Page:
By David Walker The markets may be heading south rapidly, but central banks' willingness to...
By David Walker
The markets may be heading south rapidly, but central banks' willingness to cut interest rates and pump money into global economies in the first part of 2001 should bring rebounds and growth this year, according to Invesco chief investment officer Bob Yerbury.
Speaking at the conference, Yerbury said the US Federal Reserve was re-injecting money into the economy, following earlier injections in late 2000 amid Y2K fears, and in 1997/98 amid fears about Asia's and Russia's economic instability.
"There is real concern the US is close to zero growth," said Yerbury. But he counselled investors to seek experienced stock pickers rather than following distinct trends as the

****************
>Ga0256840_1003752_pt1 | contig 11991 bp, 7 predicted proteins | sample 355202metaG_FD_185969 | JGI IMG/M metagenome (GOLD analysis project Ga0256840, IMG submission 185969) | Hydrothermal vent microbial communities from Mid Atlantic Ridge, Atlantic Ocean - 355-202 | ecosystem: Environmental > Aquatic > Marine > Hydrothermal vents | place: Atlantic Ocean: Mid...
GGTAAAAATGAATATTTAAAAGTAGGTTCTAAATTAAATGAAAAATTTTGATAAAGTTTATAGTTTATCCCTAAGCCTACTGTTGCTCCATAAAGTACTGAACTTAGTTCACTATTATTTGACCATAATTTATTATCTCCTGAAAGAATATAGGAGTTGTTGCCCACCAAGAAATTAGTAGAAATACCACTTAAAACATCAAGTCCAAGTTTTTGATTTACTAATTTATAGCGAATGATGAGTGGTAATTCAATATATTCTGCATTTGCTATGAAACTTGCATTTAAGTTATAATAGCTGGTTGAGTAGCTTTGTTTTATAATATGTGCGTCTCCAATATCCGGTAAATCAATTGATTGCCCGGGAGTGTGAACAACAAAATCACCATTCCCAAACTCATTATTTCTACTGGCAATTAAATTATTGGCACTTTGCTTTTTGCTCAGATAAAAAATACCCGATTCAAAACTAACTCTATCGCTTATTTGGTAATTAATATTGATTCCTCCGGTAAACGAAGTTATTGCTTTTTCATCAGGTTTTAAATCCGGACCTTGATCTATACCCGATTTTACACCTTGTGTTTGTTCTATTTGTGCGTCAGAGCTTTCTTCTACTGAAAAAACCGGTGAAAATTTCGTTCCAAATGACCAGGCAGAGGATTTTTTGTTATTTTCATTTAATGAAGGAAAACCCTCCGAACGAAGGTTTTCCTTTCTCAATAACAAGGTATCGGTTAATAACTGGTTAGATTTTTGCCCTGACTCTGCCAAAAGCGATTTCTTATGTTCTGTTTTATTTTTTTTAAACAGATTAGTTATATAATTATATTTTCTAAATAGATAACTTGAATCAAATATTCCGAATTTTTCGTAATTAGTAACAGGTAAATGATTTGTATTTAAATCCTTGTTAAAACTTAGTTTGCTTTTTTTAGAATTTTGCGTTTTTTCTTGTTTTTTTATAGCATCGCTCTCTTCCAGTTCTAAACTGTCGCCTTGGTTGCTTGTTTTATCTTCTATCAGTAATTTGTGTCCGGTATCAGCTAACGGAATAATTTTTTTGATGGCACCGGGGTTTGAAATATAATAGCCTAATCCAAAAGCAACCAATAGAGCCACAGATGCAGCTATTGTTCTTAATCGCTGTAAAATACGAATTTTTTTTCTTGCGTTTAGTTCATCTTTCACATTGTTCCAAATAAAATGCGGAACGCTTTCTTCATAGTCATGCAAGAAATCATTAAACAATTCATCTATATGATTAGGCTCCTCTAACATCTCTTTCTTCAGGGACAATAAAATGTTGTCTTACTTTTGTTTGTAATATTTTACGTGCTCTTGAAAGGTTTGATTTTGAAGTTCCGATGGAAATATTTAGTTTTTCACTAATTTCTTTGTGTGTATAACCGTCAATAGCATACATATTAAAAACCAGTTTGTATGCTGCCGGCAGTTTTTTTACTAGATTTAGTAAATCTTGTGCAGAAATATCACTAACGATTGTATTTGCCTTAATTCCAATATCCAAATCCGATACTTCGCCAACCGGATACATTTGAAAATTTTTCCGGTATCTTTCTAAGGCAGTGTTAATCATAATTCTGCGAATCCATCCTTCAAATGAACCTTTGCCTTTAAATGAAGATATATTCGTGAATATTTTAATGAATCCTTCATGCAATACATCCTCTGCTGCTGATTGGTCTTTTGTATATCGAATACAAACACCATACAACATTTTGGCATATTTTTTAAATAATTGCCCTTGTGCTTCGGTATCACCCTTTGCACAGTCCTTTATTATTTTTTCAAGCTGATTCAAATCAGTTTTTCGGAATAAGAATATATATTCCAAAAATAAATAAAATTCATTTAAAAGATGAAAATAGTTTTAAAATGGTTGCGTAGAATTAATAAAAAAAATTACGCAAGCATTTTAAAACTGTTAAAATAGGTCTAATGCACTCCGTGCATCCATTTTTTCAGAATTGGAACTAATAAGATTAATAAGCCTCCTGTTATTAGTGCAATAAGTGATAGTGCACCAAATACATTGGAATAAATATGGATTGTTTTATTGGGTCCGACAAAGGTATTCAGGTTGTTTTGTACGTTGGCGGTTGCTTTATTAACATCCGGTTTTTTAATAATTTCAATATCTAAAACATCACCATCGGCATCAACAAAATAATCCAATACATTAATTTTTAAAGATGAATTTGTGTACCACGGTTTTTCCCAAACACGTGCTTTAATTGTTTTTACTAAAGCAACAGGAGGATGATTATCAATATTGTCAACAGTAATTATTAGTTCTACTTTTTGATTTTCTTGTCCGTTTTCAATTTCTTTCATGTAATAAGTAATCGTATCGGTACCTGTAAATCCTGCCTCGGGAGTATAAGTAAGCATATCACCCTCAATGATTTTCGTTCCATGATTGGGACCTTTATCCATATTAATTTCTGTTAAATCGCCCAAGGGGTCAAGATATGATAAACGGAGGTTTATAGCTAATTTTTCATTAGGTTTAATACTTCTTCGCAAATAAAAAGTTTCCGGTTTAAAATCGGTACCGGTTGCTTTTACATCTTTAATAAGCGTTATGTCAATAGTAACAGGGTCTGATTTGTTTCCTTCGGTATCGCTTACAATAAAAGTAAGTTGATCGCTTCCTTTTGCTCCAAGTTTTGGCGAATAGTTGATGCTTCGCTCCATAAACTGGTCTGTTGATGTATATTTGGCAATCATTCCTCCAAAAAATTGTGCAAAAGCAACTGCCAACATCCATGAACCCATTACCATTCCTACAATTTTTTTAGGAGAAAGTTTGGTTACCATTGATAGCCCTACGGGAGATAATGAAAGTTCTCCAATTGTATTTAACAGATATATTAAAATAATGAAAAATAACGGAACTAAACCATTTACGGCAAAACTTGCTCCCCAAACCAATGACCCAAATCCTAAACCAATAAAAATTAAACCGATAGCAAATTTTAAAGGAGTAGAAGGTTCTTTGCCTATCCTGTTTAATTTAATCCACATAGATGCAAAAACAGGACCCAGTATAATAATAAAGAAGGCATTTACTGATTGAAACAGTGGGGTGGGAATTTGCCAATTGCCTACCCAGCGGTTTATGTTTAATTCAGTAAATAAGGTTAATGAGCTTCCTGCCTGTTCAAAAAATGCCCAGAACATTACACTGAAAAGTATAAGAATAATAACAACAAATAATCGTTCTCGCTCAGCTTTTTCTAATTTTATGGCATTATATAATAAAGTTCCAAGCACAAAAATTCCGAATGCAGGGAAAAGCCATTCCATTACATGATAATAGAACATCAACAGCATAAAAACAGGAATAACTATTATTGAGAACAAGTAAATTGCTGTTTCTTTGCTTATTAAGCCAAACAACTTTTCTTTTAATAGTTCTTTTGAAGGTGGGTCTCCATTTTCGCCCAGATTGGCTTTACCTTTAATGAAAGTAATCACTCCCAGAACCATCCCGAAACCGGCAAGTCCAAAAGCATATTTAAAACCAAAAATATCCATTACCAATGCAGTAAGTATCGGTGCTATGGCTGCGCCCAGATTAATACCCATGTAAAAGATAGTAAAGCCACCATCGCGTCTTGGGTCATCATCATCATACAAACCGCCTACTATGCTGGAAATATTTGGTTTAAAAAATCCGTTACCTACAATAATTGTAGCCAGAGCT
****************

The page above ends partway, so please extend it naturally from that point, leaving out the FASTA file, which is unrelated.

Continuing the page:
market slowly recovers during 2001.
He said the UK was one of the world's "more stable markets", explaining that "from an economic perspective conditions look stable".
"Around the world, if you take out the TMT sectors, the economy is now discounting negative rate of real growth into prices, which says markets have overdiscounted the bad news," Yerbury said. Last year, he added, global equities grew by just 1% after inflation was accounted for, "the first time we have seen a fall in quite a number of years".
Yerbury said there may still be profits downgrades in Europe to come, but the euro would no longer work against European investors as its falls have done in the past year.
He was more upbeat about Japan's prospects than other commentators have been, saying industrial production was "pretty perky" and the valuations on Japan's market were low.